• What were the capitals , abacus , and echinus ? ( A capital is the part at the top of the column, the abacus is the upper portion of the capital, and the echinus is the lower portion of the capital. )
  • What is unique about the Doric capital? ( The abacus is square and the echinus is rounded. )
Group 3: Base and Floor
  • What are the crepidoma and the stylobate ? ( The crepidoma was the stone base of the temple, with three levels or steps; the stylobate was the top level that formed the floor of the temple. )
  • What were they made of? ( stone )
  • What optical refinements were used? Why? ( The three levels of the crepidoma are slightly domed in the center because purely horizontal lines would have appeared to dip in the middle .)
Group 4: Friezes
  • What are the entablature , the frieze , the triglyph , and metope ? ( The entablature is the stretch of wall between the tops of the columns and the roof; the frieze is the horizontal band running along the wall, just under the cornice. There were two parts of the frieze: the triglyphs , or blocks with vertical grooves, and metopes , or rectangular areas .)
  • What were found in the metopes along the outer sides of the Parthenon? ( stone carvings of legendary battles )
  • What was specifically depicted in the metopes on the north end? ( the Trojan War )
  • What was found in the frieze along the four outside walls of the naos ? ( Sculpture depicting a religious procession—probably the Panathenaea procession—with horsemen, chariots, gods, and beasts )
Group 5: Roof
  • What was the pediment ? ( the triangular space directly under the two sides of the sloping roof at the ends of the Parthenon )
  • What did archaeologists find at each pediment ? ( Sculptures of two mythological scenes: The east end shows the birth of Athena; the west end shows Athena and Poseidon fighting over the name of the city .)
  • How were these sculptures decorated? ( They were painted bright colors .)
  • What was the roof made of? ( marble tiles )
Group 6: Purpose
  • Why was the Parthenon used? ( to honor the goddess Athena )
  • Who was Athena? ( patron goddess of Greece, goddess of wisdom, war, the arts, industry, justice, and skill )
  • What were her symbols? ( owl, olive tree, spear )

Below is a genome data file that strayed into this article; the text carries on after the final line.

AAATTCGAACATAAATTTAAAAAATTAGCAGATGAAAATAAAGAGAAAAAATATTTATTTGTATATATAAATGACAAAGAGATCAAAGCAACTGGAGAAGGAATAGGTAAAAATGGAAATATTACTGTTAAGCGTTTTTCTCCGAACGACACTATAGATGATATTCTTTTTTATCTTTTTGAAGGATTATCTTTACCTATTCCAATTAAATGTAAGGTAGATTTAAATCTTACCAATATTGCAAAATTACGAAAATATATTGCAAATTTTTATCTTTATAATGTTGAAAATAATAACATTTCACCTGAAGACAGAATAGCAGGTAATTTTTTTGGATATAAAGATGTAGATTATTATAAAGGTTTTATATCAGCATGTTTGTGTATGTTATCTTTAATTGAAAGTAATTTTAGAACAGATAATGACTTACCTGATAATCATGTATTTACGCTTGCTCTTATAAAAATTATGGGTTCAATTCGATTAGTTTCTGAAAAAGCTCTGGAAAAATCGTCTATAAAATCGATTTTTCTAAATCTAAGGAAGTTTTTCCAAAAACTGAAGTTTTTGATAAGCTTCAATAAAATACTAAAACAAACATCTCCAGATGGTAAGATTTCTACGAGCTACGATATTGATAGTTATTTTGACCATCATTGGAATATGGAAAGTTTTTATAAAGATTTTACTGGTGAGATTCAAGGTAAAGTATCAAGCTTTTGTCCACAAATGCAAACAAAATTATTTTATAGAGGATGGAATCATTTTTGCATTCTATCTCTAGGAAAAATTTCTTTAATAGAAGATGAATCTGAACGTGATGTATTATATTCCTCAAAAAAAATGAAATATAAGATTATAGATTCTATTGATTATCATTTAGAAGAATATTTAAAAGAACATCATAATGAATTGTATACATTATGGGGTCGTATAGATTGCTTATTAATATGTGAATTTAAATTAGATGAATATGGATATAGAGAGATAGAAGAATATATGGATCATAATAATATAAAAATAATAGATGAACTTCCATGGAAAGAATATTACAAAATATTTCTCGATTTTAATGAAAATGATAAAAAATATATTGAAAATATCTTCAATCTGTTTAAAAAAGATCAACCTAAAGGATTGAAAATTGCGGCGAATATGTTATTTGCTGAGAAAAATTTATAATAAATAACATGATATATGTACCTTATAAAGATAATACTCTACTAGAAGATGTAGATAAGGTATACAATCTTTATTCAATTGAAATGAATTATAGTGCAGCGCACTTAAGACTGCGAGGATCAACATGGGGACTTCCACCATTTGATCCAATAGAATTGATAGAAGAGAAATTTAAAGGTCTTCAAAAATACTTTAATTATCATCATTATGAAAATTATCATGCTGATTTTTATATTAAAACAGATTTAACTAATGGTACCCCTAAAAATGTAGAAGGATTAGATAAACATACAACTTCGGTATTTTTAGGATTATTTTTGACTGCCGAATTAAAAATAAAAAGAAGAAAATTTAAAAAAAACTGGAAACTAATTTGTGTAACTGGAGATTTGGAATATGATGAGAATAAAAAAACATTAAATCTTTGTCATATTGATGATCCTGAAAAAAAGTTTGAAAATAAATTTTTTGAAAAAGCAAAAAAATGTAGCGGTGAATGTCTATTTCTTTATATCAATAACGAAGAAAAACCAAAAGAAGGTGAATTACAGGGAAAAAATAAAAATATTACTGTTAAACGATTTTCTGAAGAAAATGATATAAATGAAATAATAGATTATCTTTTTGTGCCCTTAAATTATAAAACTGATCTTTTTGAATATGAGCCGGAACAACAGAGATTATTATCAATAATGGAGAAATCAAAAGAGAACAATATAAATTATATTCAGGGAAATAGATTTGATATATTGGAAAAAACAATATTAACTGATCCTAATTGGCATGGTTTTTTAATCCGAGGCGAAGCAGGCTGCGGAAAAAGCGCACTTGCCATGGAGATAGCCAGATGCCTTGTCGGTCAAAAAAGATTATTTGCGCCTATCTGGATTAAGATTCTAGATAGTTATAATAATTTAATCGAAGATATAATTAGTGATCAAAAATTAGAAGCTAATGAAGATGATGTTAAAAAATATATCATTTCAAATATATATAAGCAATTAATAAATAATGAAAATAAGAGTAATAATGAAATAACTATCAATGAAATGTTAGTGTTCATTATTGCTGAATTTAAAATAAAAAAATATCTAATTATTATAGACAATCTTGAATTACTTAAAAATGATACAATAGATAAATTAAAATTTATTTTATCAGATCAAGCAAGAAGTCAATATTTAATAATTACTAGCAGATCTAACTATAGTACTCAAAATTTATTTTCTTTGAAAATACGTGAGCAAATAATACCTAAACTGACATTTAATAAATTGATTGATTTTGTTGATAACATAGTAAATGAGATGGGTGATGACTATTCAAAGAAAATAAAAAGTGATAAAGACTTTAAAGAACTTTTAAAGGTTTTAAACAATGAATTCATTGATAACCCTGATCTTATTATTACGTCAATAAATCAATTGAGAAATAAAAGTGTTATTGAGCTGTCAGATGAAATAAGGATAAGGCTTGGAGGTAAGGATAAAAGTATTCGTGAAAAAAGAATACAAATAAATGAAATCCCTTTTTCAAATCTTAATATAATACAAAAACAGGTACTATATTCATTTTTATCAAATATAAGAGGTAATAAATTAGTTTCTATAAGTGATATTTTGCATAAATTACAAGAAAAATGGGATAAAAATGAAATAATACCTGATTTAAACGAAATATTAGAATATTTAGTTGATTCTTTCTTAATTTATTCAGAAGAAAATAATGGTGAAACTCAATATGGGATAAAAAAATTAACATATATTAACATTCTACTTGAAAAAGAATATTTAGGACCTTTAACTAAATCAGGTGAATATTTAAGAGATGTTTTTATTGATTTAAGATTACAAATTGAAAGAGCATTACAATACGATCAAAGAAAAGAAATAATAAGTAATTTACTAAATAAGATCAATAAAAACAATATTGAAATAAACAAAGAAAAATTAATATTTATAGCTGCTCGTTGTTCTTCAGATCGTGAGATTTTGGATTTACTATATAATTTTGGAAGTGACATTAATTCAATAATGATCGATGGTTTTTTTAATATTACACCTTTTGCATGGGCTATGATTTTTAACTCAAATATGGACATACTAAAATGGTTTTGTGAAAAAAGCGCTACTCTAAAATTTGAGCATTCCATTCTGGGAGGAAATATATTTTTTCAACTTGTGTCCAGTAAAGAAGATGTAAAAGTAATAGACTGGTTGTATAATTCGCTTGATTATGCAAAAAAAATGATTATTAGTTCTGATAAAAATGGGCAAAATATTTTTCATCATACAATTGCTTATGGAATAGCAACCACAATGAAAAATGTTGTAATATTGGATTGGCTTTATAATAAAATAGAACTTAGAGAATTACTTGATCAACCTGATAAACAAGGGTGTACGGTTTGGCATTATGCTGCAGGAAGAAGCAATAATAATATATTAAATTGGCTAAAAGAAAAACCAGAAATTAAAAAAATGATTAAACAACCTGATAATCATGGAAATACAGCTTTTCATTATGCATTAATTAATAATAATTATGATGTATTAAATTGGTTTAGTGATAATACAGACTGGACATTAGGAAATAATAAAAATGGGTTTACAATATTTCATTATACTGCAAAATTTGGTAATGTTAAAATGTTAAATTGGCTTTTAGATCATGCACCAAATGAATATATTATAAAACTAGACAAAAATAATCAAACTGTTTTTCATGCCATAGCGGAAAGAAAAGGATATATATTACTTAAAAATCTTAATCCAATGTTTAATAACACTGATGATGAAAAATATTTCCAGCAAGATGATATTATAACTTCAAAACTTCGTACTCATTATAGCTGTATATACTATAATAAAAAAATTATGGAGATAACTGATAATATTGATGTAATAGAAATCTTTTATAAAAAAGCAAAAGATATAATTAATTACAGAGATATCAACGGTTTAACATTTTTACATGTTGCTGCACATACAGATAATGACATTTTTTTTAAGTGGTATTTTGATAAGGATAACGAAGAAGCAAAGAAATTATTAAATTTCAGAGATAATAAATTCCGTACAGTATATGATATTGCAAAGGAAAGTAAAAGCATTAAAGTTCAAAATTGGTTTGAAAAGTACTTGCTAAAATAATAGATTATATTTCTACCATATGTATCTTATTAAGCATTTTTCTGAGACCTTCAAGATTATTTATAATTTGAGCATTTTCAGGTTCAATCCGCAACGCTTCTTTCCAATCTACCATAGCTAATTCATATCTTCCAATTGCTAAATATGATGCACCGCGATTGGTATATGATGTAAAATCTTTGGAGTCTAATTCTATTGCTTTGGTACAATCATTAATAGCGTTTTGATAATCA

• How was she honored at the Parthenon? ( A large statue of her stood in the center of the Parthenon .)
  • What was the sculpture of Athena made of? ( gold and ivory )
  • Who was the head sculptor of the Parthenon? ( Pheidias )
  • Which piece do scholars believe Pheidias sculpted? ( Athena )
  • Describe the Panathenaic Procession. ( Every August, a procession in honor of Athena began in the city and ended at the Parthenon .)
  • Sketch an overview of the Acropolis, and label other important monuments. ( Sketch should include the Propylaea, temple to Athena Nike, and the Erechtheion .)
Group 7: History
  • How long had the Acropolis been in use? ( It had been the site of temples and palaces for a thousand years .)
  • What happened in 480 B.C.? ( Persian invaders conquered the city of Athens and ravaged the Acropolis temples .)
  • When was the Parthenon built? ( between 447 and 438 B.C. )
  • Who were the architects of the Parthenon? ( Iktinos and Kallikrates ) How have other peoples used the Parthenon? ( The Romans restored the interior, the Byzantines converted it to a church, the Catholics used it as a cathedral, and the Turks used it as a mosque. )
  • When was most of the damage done to the Parthenon? ( In 1687, it was used to store gunpowder during the Venetian-Turkish war. An explosion destroyed much of the main room and the roof. )
4. Have each group create a report that answers the questions assigned. The first five groups should fill in, color, and label at least one of the photocopies of the Parthenon. All reports should also include one or two images or original drawings. Students may visit the following Web sites:

The Parthenon
The Acropolis of Athens
Images and Plans
The Acropolis Experience ( see the 3D animated walk-through of the Parthenon)
The Goddess Athena

Finally, have each group present its findings in the order of the group numbers. Ask groups to hang their reports and pictures on the appropriate place on a bulletin board set aside for this project. You may want to create a "master drawing" of the Parthenon.

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Discussion Questions

1. Describe the location of the Acropolis and the Parthenon. Explain the significance of this location for Athenians at the time of the construction of the temple.